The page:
If AI were human, what would it be diagnosed with? Perhaps it would be Autism Spectrum Disorder (ASD). AI, akin to individuals with ASD, often struggles with social interactions and grasping emotional nuances. While they excel in specific tasks, abstract thinking or unpredictable social contexts pose challenges. Then there's Attention Deficit Hyperactivity Disorder (ADHD). AI can display ADHD-like traits: losing context in lengthy conversations or abruptly shifting focus. This metaphorical attention deficit mirrors the challenges individuals with ADHD face in maintaining long-term conversational coherence. Lastly, consider Executive Function Disorder. AI often falters when adapting to new, unstructured tasks, akin to the challenges faced by individuals with executive function disorder in organizing and executing tasks. AI's dependence on structured data and clear objectives limits its ability to handle open-ended scenarios.
Of course, treating every limitation as a diagnosis is ridiculous. When building a relationship with AI, we should not pigeonhole it with human diagnoses. Instead, adopting a neurodiversity framework allows us to appreciate AI's unique cognitive makeup. This approach emphasizes focusing on strengths and working around limitations, acknowledging that AI represents a different kind of intelligence.
Neurodiversity is a concept and social movement that advocates for understanding and appreciating neurological differences as natural human variations, rather than disorders or deficits. Originating from the autism community, the term has expanded to include a range of neurological conditions like ADHD, dyslexia, and others. This perspective emphasizes that neurological differences should be recognized and respected just like any other human variation, such as ethnicity or sexual orientation. The neurodiversity framework promotes the idea that individuals with these differences have unique strengths and perspectives, advocating for accommodations and support systems that allow them to thrive in society. This approach shifts the focus from trying to "cure" or "fix" these individuals to celebrating and utilizing their distinct abilities, fostering a more inclusive and understanding society.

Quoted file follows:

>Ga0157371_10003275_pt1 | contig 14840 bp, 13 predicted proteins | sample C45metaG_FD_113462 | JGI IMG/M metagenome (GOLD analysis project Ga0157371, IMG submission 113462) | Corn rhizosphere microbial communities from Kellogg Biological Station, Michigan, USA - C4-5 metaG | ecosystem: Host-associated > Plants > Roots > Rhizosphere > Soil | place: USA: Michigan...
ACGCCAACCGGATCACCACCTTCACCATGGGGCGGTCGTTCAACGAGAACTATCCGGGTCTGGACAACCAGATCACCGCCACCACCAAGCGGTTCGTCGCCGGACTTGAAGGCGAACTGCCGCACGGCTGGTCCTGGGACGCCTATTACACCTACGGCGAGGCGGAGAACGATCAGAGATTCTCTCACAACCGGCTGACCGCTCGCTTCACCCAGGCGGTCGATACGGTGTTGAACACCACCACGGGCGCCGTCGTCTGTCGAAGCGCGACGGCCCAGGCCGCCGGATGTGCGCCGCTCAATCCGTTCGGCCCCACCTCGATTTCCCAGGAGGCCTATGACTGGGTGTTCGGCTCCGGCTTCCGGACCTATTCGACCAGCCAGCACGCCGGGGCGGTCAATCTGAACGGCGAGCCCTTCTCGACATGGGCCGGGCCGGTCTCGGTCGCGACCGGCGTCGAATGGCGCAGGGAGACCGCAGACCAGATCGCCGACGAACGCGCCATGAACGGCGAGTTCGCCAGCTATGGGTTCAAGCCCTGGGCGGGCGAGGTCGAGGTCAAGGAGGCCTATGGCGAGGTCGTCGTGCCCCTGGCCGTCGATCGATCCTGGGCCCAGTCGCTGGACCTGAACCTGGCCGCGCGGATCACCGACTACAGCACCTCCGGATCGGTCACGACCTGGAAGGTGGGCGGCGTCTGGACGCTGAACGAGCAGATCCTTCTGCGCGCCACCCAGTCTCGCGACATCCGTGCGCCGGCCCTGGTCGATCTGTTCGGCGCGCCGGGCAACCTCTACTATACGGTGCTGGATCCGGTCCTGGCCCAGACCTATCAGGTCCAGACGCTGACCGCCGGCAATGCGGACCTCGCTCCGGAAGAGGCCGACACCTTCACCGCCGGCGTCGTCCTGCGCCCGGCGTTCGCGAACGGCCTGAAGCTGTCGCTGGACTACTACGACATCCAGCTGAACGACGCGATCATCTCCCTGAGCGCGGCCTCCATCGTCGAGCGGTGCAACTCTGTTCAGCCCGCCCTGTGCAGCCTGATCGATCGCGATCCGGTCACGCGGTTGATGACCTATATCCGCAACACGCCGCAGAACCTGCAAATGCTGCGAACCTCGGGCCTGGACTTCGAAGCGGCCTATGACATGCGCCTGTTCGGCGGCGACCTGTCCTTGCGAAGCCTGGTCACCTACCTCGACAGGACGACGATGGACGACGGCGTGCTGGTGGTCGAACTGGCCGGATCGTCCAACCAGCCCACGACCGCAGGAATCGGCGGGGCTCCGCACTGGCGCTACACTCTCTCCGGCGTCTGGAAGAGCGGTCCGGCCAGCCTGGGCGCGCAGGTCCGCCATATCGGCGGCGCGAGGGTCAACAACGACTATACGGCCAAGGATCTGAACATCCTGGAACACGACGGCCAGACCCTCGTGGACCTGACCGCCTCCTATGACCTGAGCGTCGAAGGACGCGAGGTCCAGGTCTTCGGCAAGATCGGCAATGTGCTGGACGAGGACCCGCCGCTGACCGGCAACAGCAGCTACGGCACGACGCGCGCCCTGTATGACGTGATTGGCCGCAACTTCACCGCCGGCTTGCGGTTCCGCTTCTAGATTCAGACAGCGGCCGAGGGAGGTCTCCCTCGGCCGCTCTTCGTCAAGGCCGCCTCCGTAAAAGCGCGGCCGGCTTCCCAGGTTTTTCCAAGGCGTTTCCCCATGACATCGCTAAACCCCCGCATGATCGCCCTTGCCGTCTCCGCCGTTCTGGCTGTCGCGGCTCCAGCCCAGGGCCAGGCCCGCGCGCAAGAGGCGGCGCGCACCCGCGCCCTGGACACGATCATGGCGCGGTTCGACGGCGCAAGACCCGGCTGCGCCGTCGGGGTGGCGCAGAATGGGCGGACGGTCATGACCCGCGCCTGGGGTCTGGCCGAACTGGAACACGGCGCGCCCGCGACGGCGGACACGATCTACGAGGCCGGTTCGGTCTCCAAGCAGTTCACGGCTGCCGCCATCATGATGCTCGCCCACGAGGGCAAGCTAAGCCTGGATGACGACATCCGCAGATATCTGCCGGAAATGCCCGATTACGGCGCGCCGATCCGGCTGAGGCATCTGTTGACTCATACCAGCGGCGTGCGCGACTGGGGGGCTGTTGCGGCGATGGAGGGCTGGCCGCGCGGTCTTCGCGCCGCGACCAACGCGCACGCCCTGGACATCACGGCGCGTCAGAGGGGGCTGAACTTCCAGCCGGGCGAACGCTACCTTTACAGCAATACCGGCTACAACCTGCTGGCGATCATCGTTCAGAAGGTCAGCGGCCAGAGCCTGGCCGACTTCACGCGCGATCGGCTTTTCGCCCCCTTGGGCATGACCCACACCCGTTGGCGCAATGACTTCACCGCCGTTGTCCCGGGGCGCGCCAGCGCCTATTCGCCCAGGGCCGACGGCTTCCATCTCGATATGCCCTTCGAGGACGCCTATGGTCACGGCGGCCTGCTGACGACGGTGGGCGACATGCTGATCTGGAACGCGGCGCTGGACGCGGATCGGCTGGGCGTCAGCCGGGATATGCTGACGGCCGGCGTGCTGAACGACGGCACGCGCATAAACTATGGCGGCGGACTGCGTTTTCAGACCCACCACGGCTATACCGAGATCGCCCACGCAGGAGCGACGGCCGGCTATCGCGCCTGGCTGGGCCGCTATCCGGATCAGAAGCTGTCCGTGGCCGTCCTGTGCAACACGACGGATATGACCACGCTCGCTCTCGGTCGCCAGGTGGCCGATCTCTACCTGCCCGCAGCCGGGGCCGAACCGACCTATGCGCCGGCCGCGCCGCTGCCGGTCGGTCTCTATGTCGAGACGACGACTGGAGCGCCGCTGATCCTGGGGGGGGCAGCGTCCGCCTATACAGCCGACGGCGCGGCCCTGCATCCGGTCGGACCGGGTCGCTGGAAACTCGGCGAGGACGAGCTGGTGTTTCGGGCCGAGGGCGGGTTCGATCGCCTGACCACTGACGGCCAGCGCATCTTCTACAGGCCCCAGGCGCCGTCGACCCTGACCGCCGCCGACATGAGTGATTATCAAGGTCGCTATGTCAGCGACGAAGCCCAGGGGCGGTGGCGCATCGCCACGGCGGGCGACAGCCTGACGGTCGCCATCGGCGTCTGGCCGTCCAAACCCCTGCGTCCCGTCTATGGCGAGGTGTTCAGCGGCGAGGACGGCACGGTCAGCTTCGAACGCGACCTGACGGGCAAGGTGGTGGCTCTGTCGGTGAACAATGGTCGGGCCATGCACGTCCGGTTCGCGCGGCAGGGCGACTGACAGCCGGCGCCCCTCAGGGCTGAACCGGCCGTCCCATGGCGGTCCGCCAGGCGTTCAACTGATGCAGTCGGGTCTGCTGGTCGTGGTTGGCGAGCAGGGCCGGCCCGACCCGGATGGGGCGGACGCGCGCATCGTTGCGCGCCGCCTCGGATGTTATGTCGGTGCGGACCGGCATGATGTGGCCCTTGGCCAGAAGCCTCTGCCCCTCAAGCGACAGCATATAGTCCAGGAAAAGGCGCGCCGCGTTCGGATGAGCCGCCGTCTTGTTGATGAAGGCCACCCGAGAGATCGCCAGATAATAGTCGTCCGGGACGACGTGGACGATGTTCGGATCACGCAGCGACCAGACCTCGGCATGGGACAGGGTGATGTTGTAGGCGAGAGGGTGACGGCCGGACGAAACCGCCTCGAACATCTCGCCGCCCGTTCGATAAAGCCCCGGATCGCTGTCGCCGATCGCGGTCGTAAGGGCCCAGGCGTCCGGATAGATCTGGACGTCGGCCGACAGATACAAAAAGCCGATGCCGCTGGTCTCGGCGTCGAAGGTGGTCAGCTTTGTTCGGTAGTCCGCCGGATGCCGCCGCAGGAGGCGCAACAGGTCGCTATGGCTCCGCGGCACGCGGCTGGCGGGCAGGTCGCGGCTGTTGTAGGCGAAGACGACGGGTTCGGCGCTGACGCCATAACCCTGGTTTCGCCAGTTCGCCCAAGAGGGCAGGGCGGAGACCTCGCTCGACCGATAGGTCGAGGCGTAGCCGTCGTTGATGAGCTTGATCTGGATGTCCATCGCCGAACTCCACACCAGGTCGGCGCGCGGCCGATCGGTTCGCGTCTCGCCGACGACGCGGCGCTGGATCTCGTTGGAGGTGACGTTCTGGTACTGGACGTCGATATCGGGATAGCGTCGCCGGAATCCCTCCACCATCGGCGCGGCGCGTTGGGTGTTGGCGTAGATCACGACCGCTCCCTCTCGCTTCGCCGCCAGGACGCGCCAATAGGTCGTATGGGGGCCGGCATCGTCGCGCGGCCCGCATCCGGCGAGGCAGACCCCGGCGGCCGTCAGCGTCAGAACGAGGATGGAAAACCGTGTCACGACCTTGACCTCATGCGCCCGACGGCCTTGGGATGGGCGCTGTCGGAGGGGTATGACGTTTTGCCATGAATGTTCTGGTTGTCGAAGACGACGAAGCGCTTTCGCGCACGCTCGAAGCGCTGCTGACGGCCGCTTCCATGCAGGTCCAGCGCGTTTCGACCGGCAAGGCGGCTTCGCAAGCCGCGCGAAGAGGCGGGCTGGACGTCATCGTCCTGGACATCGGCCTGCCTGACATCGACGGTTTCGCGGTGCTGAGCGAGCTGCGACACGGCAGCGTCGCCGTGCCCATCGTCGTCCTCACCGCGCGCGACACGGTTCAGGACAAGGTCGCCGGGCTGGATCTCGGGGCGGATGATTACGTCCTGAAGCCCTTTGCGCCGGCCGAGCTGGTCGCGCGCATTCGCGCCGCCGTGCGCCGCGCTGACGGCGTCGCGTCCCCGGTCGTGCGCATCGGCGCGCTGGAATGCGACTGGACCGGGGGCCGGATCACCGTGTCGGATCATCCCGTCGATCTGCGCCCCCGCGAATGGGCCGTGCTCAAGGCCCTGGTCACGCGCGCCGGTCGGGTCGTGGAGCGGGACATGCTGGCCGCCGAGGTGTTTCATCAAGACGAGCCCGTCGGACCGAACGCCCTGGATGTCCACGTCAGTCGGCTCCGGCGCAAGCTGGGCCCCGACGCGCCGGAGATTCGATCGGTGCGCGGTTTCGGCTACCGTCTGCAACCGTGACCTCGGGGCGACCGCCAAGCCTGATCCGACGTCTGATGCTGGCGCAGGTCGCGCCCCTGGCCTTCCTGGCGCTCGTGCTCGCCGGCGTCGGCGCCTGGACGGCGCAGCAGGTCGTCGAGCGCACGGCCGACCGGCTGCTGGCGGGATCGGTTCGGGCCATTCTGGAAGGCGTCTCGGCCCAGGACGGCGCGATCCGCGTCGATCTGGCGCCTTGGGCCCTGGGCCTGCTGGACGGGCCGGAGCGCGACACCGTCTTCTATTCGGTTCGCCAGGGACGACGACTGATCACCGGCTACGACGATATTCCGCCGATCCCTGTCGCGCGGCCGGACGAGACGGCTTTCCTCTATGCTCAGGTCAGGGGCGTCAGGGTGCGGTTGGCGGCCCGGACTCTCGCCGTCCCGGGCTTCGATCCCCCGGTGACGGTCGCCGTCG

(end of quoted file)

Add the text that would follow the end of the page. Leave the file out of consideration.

Understanding AI through the lens of neurodiversity offers an alternative perspective. We should not try to make AI closely mimic human intelligence; that would be counterproductive. Instead, we must consider embracing AI as a distinct 'other.' This approach allows us to benefit from each other's strengths and compensate for weaknesses. This approach will also reduce the anxiety about AI eventually replacing us. If we remain different, we will need each other.
In constructing our relations with AI, we can benefit from reflection on our species' internal diversity. This recognition paves the way for a more harmonious coexistence, where the strengths of one can offset the limitations of the other, creating a synergistic relationship between human and artificial intelligence. If we apply a strictly normative framework, trying to make AI exactly like the neurotypical human mind, we’re inviting trouble; the same kind of trouble human societies experience when trying to be more homogenous than they are.
Understanding AI through the neurodiversity lens offers a chance for growth and collaboration. It is not just about programming and algorithms; it is about building a relationship with a fundamentally different form of intelligence. This approach will enable us to fully harness AI's potential while respecting its unique cognitive characteristics. As we continue to evolve alongside AI, this perspective will be crucial in guiding our interactions and expectations, fostering a future where diversity in all its forms is not just accepted but celebrated.